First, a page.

A Quick Guide to Small Business Tax Write-Offs

smb tax write offs feature

There are numerous tax-related terms and rules that a small business owner needs to know, whether they’re doing their own taxes or hiring out. Knowing what a write-off or tax deduction is and knowing what items a business can and can’t write off are important things on that list to remember.

What is a Tax Write-Off or Tax Deduction?

A tax write-off or tax deduction is a legitimate expense that one can deduct from their taxable income on their tax return. The IRS says that an expense must be ordinary and necessary in order to be deducted. It’s good to know what you can and can’t write off because it ultimately saves you money. These write-offs can add up to a substantial reduction in the sum of taxes you may have to pay the IRS. If you don’t know what these are and don’t take every write-off that your business is entitled to, then you’ll end up overpaying on your taxes.

As with anything government related you want to be extremely careful when making your decisions. Tax write-offs are great, but there are laws and penalties surrounding them to watch out for. Tax write-offs are not simply a catch all category to stuff “expenses” into to get out of paying taxes. A small business could commit tax evasion in multiple ways, such as improperly claiming tax deductions by taking unauthorized tax deductions for personal expenses on your business tax return or falsely claiming charitable deductions. This is seen as cheating on your taxes, which is a felony. If found guilty, you could face up to five years in prison and have to pay up to $250,000 in fines, as well as paying the correct amount of taxes owed and your legal fees.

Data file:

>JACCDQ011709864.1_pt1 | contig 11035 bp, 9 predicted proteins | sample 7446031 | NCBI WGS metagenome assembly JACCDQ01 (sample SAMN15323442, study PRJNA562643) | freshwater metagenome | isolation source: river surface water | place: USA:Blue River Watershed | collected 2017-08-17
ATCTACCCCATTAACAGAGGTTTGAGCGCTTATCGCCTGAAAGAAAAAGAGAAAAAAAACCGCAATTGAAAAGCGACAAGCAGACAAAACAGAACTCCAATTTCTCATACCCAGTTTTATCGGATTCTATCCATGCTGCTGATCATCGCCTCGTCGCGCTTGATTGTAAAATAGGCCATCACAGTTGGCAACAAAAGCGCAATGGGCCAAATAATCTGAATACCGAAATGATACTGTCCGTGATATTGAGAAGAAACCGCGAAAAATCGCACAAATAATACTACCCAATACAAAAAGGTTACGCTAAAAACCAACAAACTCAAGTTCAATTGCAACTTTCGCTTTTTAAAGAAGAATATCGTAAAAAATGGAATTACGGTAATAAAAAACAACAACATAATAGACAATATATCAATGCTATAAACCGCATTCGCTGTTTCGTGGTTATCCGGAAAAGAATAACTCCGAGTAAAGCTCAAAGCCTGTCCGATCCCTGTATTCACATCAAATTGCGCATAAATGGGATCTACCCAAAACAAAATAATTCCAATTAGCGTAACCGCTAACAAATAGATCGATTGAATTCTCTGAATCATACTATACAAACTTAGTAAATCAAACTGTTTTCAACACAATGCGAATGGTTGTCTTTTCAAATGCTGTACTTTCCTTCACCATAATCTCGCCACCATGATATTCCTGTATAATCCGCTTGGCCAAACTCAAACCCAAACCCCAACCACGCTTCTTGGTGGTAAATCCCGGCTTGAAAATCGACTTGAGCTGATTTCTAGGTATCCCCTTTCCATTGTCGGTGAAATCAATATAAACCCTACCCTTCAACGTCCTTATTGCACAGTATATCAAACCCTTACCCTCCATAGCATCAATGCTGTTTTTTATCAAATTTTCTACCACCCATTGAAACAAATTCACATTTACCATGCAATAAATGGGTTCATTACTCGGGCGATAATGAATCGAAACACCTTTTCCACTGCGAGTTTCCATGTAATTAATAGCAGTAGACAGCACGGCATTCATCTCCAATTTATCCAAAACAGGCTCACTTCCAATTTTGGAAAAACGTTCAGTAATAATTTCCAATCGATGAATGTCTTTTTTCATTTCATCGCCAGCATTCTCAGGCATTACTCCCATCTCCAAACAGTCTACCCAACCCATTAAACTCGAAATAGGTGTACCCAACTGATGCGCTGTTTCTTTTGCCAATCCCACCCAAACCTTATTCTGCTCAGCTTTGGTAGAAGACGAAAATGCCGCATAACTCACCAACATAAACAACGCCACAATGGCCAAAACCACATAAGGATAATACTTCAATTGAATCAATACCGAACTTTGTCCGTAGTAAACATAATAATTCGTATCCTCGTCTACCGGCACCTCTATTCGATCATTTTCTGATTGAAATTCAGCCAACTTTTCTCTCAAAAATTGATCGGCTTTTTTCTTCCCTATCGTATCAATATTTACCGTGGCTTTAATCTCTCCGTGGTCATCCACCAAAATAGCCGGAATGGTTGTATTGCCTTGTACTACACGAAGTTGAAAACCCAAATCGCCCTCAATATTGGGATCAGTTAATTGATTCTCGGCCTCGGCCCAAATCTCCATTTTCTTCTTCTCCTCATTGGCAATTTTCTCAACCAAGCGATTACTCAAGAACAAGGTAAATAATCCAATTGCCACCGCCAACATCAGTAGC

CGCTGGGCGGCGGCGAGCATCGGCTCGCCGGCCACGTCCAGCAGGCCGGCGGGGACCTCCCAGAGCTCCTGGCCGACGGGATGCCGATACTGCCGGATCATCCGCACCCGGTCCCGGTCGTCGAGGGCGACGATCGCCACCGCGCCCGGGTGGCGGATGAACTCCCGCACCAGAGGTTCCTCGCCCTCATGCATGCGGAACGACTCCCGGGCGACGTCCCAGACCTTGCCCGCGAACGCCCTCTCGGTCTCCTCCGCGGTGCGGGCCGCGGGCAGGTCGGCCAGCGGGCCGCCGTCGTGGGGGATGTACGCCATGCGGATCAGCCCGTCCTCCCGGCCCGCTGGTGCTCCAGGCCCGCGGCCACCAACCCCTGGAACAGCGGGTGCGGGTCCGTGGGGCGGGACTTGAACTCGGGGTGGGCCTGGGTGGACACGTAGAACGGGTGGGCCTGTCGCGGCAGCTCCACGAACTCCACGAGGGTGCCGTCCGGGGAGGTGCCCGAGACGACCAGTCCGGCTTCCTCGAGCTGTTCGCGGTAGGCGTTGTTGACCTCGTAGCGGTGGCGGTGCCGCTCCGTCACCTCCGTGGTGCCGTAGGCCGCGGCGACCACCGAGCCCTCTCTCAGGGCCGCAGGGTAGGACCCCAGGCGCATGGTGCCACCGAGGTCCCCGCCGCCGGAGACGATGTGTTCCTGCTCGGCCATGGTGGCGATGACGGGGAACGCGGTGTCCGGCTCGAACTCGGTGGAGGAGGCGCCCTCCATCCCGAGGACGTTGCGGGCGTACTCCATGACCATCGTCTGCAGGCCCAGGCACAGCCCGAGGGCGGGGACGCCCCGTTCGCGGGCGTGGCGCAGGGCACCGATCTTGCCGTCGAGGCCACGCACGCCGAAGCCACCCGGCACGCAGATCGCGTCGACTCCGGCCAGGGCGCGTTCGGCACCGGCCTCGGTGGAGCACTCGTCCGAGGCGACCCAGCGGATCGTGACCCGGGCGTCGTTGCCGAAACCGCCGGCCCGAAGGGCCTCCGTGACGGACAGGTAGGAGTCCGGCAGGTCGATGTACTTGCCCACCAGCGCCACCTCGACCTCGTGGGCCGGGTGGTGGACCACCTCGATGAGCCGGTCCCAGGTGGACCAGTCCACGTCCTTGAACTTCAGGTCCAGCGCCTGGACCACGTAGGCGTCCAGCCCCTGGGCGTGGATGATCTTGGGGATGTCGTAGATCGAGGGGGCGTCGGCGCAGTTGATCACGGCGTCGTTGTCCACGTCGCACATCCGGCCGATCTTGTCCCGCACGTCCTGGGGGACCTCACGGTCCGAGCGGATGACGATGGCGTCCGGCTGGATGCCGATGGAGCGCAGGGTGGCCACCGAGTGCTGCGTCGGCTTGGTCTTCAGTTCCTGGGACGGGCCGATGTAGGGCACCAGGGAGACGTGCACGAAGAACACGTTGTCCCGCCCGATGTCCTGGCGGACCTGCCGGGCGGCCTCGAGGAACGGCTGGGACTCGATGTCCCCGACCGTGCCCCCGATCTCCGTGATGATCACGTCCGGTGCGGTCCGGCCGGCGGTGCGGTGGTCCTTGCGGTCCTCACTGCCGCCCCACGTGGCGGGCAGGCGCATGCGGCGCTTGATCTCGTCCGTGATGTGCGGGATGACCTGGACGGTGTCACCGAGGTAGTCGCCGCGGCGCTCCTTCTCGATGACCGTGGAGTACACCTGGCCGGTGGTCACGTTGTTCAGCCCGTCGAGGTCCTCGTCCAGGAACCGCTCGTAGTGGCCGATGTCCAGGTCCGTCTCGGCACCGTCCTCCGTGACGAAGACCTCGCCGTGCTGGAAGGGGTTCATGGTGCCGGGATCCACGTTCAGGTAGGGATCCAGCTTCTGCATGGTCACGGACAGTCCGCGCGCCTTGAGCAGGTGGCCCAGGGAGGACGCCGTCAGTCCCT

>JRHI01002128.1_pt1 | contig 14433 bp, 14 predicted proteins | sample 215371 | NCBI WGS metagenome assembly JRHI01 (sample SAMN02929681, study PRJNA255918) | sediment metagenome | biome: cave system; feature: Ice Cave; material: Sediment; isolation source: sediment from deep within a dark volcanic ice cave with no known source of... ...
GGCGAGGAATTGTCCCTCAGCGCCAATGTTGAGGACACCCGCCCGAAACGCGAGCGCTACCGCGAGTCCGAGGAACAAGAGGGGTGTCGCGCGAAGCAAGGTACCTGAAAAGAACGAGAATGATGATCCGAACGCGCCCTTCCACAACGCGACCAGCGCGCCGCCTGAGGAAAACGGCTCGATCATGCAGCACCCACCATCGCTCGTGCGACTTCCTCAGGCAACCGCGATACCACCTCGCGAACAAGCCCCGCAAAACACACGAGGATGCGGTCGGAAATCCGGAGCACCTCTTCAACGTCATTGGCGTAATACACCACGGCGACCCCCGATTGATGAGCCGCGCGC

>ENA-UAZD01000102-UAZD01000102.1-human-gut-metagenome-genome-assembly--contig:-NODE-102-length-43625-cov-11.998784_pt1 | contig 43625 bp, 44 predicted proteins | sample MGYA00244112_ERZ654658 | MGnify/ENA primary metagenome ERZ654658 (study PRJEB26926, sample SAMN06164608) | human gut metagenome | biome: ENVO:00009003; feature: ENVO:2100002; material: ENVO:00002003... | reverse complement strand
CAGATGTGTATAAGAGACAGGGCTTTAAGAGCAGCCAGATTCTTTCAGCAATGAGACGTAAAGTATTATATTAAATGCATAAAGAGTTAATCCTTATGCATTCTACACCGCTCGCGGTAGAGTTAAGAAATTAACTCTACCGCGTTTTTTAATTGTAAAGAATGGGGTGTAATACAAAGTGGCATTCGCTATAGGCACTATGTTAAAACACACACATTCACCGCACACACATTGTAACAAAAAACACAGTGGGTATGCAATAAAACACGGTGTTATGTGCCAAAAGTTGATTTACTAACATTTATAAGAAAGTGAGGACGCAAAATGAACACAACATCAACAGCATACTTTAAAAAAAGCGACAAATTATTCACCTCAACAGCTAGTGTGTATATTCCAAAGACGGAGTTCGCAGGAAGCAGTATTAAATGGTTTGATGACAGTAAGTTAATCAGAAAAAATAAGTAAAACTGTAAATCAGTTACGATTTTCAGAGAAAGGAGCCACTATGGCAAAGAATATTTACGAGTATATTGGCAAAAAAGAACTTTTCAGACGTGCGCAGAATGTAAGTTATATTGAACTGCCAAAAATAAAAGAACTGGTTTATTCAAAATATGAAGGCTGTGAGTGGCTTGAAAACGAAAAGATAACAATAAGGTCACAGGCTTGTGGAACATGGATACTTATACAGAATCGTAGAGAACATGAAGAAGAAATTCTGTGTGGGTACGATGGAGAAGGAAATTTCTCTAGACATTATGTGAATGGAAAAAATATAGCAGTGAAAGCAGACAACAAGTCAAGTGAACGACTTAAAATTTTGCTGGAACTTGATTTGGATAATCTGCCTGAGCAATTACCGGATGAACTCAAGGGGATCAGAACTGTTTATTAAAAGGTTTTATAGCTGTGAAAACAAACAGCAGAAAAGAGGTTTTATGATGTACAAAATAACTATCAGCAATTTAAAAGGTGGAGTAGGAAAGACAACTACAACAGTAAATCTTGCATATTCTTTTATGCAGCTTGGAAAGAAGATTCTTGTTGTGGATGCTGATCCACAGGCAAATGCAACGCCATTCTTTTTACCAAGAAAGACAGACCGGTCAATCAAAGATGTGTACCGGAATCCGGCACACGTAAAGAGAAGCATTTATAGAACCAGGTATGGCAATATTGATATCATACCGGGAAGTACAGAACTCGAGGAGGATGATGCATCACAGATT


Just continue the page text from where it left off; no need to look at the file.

Below is a list of common small business write offs and things that aren’t actually considered a write-off for SMBs. Use this as a jumping off point to find out the exact rules of what you can and can’t write off for your small business.

What SMBs Can Write Off:

  • Accounting services

  • Advertising and promotion

  • Auto and truck expenses

  • Bank service charges

  • Business gifts

  • Business-related training sessions and seminars

  • Casualty and theft losses

  • Certain bad debts

  • Certain charitable contributions

  • Child labor

  • Consulting fees

  • Contract labor

  • Educational expenses

  • Equipment rent or lease

  • Freight and delivery charges

  • Guard dog (If the dog is on site protecting your inventory, the costs to keep and maintain it can be deducted.)

  • Health care costs

  • Home office deductions

  • Hiring a lawyer for a criminal issue related to your business

  • Incidentals on a business trip

  • Installing an athletic facility (as long as the employer runs it, it’s on the business’ premises and is mostly used by employees)

  • Insurance expenses — building, equipment, liability, workman’s compensation, E&O Insurance

  • Interest expenses

  • Internet

  • Janitorial

  • Licenses and regulatory fees

  • Marketing expenses

  • Meals and entertainment (as long as it’s directly related to the conduct of your business)

  • Moving expenses (if you had to move because of your job)

  • Music, stereo equipment (if you play soft background music to help employees be productive and/or to make a creative, comfortable work environment)

  • Office supplies

  • Outplacement services for your employees

  • Payroll processing

  • Penalties and fines paid for late performance or nonperformance of contracts

  • Permits and fees

  • Postage

  • Professional fees

  • Recruiting expenses